Treatments and response
First-line cisplatin-based multidrug chemotherapy (19 PEB, 5 VIP) was given to all patients as mainstay modality throughout treatment. With the first-line treatment strategy, five patients were treated with chemotherapy only. 15 patients were given neoadjuvant chemotherapy, and four patients received adjuvant chemotherapy. A median of four courses of chemotherapy were administered. Overall, three (12.5%) of 24 patients had a complete response (CR), 17 (70.8%) partial response (PR), three (12.5%) stable disease (SD) and one (4.2%) progression disease (PD), respectively. Of the five patients treated with VIP, one developed Grade III leucopenia and two developed Grade IV leucopenia combined with febrile neutropenia (FN) or peritonitis. In the PEB group, eight patients had Grade III (n = 6) and IV (n = 2) myelosuppression and three patients had Grade III gastrointestinal toxicity.
A total of four patients were eligible for primary resection of the tumor according to preoperative imaging. Four surgical candidates who were performed initial tumor resection did not achieved complete resection or normalized tumor markers after surgery. For nine patients with unresectable disease at diagnosis, two to four courses of chemotherapy were given to shrink the tumor. Four (44.4%) acquired complete resection and normalized tumor markers, while five remained a residual mediastinal mass.
12 patients were administered radiotherapy without concurrent chemotherapy: six following chemotherapy alone; six following the combination of chemotherapy and surgery. Six patients whose tumor resection was not feasible at diagnosis received four to six cycles of chemotherapy (5 PEB, 1 VIP). One patient with pre-chemotherapy bulky mass achieved complete response (CR) continue to receive adjuvant radiotherapy. Another five patients who did not meet the criteria of re-evaluation resectability after PR to neoadjuvant chemotherapy received definitive irradiation. Two patients with pretreatment bulky tumor were given -adjuvant irradiation after preoperative chemotherapy and complete resection. Four patients with postoperative residuals were given irradiation. Grade I and grade II acute esophagitis were reported in one patients respectively. No patient developed ≥ grade III toxicity. The details of first-line treatment modality are shown in Table 2.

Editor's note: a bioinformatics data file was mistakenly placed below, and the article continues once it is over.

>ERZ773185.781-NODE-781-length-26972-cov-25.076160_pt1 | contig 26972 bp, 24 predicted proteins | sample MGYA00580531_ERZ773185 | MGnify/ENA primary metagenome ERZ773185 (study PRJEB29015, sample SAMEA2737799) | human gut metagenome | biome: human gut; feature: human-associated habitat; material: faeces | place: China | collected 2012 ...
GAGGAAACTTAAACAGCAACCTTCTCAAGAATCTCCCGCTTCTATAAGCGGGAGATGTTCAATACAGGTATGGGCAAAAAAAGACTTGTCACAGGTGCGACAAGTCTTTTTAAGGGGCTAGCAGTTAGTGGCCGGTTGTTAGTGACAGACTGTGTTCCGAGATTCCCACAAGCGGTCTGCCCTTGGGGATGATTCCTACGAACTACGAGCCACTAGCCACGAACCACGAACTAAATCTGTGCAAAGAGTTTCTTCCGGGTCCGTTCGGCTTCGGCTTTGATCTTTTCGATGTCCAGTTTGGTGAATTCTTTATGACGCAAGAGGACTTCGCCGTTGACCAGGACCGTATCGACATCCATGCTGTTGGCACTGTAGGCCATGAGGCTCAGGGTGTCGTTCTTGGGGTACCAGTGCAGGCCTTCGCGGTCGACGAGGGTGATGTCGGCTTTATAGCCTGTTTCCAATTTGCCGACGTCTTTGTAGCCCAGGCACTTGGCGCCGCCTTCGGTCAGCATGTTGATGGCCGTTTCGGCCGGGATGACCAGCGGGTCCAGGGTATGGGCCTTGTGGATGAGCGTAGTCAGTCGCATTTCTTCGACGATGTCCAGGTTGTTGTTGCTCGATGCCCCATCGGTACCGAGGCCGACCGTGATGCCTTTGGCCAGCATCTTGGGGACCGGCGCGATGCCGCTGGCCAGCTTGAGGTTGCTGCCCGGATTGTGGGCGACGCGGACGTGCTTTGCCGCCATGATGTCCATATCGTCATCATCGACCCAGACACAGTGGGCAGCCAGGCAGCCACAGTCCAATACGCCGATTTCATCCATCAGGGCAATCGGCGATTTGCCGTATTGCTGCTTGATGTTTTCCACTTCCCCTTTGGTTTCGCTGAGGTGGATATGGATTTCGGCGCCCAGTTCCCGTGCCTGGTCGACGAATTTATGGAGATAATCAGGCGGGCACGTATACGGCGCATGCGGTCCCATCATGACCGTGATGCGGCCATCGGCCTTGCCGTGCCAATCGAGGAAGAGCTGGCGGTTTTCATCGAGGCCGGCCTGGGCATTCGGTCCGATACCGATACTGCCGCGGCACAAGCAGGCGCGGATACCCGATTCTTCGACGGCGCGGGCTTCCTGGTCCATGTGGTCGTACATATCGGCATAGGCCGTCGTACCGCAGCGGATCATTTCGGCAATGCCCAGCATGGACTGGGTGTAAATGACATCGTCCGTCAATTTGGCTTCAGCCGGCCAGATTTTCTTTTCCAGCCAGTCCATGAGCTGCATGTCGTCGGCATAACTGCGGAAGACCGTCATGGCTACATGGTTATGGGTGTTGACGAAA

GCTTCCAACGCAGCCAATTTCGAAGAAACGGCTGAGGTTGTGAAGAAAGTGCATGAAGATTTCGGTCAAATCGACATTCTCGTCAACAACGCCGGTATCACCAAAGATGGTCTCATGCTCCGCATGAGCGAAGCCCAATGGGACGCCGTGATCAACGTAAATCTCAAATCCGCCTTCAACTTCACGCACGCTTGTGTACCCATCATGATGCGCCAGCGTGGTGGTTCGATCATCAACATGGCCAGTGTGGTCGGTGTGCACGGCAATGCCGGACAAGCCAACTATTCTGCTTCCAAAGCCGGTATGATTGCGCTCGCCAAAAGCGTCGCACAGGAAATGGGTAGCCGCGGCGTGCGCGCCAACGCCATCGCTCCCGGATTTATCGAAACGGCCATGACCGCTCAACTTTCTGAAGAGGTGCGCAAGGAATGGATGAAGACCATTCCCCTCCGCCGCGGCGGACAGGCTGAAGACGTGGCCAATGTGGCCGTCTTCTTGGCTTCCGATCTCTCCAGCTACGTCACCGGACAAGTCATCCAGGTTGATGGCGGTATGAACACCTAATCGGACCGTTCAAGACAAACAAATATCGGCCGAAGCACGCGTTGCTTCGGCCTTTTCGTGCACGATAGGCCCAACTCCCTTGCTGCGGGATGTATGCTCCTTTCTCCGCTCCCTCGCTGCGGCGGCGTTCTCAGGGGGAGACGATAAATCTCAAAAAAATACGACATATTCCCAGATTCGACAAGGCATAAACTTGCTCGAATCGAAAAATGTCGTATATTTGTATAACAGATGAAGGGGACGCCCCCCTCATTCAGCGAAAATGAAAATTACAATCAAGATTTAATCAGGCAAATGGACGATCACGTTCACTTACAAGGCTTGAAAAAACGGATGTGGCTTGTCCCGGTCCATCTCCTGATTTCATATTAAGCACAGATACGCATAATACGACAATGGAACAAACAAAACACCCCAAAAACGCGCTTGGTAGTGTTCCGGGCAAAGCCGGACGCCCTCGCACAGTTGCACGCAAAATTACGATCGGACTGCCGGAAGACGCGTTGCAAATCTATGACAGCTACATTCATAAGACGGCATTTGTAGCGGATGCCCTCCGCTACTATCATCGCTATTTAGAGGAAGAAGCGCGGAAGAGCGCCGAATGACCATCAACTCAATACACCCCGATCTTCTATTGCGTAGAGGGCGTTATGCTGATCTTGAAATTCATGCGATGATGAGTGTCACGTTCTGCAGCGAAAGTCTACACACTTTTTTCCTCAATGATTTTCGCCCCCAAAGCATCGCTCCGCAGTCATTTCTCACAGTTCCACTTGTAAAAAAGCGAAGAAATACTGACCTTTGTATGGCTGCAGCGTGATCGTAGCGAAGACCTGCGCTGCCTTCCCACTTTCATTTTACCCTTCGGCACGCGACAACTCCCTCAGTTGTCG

With a median follow-up of 46.2 months (range 9.6–124.8 months), a total of 7 patients relapsed: three patients died of distant metastases; two patients died of local progression; two patients censored after local recurrence. The remaining 16 patients were alive with no evidence of disease continuously. The overall survival (OS) and disease–free survival (DFS) of the entire group at 5 years were 82.3% and 64.9%, respectively (Fig 1). The 2-year OS and DFS of patients with seminoma were 100.0% and 100.0% versus 74.2% and 64.7% for patients with nonseminoma, respectively (P = 0.032, P = 0.043) (Fig 2). Three of five local failure was observed in patients who received perioperative chemotherapy and surgical resection. Including surgery in the primary treatment regimen did not appear to have an impact on survival outcome for any of the patients. None of the patients who received adjuvant radiotherapy had local recurrence. Seven patients with seminoma GCTs received post-chemotherapy irradiation were alive with sustained CR (5-year OS and DFS, 100%, respectively). Five patients with NSGCTs were administered irradiation and one relapsed 35 months later and died of metastasis (5-year OS, 100%; 5-year DFS 66.7%). The univariate analysis of prognostic factors on survival is shown in Table 3. Stage IV and nonseminoma were predictive of adverse prognosis.
Germ cell tumors (GCTs) predominantly arise from the gonads (both ovary and testis) and occasionally midline structures. The mediastinum is the most common extragonadal primary tumor site. Mediastinal germ cell tumors (MGCTs) account for 19%–25% of all mediastinal tumors and 3%–6% of all GCTs in pediatric age[1,2,3,19,20]. In our experience, the mediastinal site represents 7.26% of all GCTs registered from 2005 to 2014 at Sun Yat-Sen University Cancer Center. This percentage is a little higher than data reported in the literature because our hospital is a referral center and received complicated patients-[1,2,3].